Understand sadness to find bliss



Nobody likes being sad. We all hate it. So, the more we hate it, the more it haunts us. Yet as much as we hate it, we find a strange comfort in being sad.

Face it. It is easier being sad than being happy. Happiness requires a lot of work __ a lot of overcoming is to be done. Whereas sadness comes naturally. Every time something doesn’t go to plan, all you have to do is to be grumpy, feel sad and brood.

You may want to consider a different perspective though: the moment you understand sadness, you will find bliss! It is as simple as it sounds. But getting there, understanding, isn’t easy.

You feel sad when what you want isn’t there. But since sadness isn’t your natural state (in fact, happiness is!), your entire being resists your being sad. The mind feeds on misery. So, it tells you to fight sadness. It selfishly urges to fight for something which isn’t there, which is causing your sadness. The mind wants you to be sad because it needs fodder. It needs you to be sad for it to thrive! Think about it. When you are happy, you are actually mindless. Which is why, when someone is in a state of rapturous delight, we believe he or she has gone crazy, or has ‘lost his or her mind’. True happiness, bliss, is a state of ‘mindlessness’. So, if you are sad, it means your mind is in control. On the contrary, you can be happy only when you are in control of your mind! Understand that you cannot overcome your sadness by fighting it. You can overcome it only by tricking your mind. So, when you are sad, don’t resist it in future. Accept it. Accept the condition which is causing it too. In acceptance, there is no resistance. What you don’t resist, does not persist. So your sadness, through acceptance, transforms into a new, peaceful state of being. That state, simply, is your bliss.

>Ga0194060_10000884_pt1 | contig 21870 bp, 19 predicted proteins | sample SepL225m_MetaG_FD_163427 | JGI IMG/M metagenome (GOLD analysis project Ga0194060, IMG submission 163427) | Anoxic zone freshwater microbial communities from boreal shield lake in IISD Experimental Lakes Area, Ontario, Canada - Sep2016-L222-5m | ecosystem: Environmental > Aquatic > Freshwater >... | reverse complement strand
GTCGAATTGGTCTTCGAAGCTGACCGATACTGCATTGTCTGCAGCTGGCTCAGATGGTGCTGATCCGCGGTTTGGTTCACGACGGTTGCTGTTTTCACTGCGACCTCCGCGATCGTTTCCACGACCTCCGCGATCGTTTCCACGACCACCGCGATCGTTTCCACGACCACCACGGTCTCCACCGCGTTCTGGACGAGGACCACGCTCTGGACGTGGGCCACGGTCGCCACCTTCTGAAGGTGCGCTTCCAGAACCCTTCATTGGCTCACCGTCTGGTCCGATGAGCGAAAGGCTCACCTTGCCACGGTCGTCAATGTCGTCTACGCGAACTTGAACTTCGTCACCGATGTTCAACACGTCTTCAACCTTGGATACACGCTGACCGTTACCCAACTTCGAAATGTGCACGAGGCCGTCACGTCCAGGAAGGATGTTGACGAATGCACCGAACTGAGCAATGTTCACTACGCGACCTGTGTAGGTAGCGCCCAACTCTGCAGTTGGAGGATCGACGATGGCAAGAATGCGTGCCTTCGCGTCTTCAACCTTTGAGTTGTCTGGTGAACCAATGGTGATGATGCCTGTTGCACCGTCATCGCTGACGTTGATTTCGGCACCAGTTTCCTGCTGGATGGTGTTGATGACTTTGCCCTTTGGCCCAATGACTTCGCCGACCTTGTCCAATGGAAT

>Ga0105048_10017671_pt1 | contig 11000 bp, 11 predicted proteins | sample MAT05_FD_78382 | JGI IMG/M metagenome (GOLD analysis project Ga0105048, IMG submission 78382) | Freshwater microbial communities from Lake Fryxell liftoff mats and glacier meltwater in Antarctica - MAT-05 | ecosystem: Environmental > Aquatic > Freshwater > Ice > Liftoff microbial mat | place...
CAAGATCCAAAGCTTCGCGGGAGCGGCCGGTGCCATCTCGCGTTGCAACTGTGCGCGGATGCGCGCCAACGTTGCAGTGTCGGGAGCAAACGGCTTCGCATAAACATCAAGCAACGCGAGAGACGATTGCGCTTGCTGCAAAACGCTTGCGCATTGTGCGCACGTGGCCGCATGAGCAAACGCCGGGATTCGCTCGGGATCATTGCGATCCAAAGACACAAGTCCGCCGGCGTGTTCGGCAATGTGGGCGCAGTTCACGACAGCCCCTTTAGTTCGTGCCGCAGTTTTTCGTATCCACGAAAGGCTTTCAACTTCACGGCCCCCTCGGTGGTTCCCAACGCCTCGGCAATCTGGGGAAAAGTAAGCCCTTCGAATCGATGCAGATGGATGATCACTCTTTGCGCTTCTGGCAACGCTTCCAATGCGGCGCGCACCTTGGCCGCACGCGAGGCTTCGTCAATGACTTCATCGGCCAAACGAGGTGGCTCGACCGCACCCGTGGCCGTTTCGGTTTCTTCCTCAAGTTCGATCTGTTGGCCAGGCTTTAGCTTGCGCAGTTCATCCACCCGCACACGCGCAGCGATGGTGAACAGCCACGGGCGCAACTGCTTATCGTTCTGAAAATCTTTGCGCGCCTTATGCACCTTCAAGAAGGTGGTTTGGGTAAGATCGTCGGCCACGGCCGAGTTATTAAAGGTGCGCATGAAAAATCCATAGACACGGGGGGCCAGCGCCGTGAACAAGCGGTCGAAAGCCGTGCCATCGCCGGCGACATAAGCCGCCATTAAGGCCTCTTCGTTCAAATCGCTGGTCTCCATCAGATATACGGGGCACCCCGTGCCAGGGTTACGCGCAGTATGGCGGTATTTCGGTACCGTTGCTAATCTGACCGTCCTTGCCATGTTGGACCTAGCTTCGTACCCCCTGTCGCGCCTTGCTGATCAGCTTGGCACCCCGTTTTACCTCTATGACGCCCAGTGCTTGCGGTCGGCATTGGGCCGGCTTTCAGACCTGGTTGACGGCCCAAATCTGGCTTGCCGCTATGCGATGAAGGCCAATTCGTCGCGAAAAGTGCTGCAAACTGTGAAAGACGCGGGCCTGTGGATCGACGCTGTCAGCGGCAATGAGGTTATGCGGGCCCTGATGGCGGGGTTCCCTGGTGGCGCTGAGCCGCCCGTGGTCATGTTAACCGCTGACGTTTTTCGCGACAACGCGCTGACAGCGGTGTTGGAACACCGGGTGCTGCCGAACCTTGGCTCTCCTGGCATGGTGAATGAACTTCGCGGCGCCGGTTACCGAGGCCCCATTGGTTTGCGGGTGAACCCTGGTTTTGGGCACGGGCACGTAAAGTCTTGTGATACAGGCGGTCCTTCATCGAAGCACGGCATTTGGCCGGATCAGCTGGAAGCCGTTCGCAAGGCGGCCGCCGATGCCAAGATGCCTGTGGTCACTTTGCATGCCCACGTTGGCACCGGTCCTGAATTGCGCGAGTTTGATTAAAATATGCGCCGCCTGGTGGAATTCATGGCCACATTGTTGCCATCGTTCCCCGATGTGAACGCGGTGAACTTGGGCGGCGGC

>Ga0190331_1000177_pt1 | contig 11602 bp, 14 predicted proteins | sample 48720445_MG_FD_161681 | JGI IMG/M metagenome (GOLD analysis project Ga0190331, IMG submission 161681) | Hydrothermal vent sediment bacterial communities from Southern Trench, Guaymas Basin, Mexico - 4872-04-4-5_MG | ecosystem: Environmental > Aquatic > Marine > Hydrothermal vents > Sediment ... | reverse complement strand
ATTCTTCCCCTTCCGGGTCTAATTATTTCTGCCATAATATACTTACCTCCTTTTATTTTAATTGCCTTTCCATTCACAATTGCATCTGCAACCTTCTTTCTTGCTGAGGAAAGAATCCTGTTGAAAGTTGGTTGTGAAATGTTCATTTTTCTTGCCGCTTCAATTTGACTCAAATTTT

Yesterday, we received a mail from a family friend who had lost her husband to lung cancer barely a week ago. She thanked us all for our prayers and offered to be at a memorial service that some of us were organizing later this week. In her mail, she wrote: “Thank you very much for helping me to keep everyone updated all through his illness and I know it is with great sadness but unanimous relief that he is finally at peace. I am still in limbo! Every morning I decide to ‘tidy up’ some of the things lying around, the nebulizer, all the tubes and masks, medicines boxes, cotton wool….still haven’t succeeded. I see his toothbrush and toothpaste in the bathroom and I feel if I remove it from there it’s like trying to wipe out memories…. so I don’t! I wish words like ‘dust to dust and ashes to ashes’ didn’t represent the finality of death  so accurately….    

This is what acceptance of your sadness is all about. In this friend’s case, it was the death of a companion. In someone else’s case it could be a separation. Or a pink slip. Or, as my daughter shared an inspirational story of her senior at college this morning, the loss of mobility, and a semester, owing to a ghastly accident. Whatever be the causes for our sadness, unless we come to terms with it, both the cause and the effect, we cannot move on, we cannot overcome. But the moment we accept, we will encounter inner peace and be (in) bliss.

As the legendary Sahir Ludhianvi (1921~1980) memorably wrote for Guru Dutt’s all-time classic ‘Pyaasa’ (Thirsty, 1957), in the song, ‘Jaane Woh Kaise Log Thay Jinko…’, “….gham se ab ghabraana kya…gham sau baar mila…” The lyrics mean, “what’s the point in worrying about sadness and sorrow…we keep getting them (again and again) so many hundred times (in Life) in any case…”. Be clear and get this straight! The number of times your expectations will not be met in this lifetime will far outnumber the times they will be. So, theoretically, you will end up being sad, than happy, for much longer in your Life than you can possibly imagine. Do you really want to spend the rest of your Life being sad and sorrowful for circumstances that, well, are beyond your control? Isn’t it, therefore, better you embrace this simple, practical way to bliss?

Make peace with what saddens you today. And through understanding your sadness, find your bliss!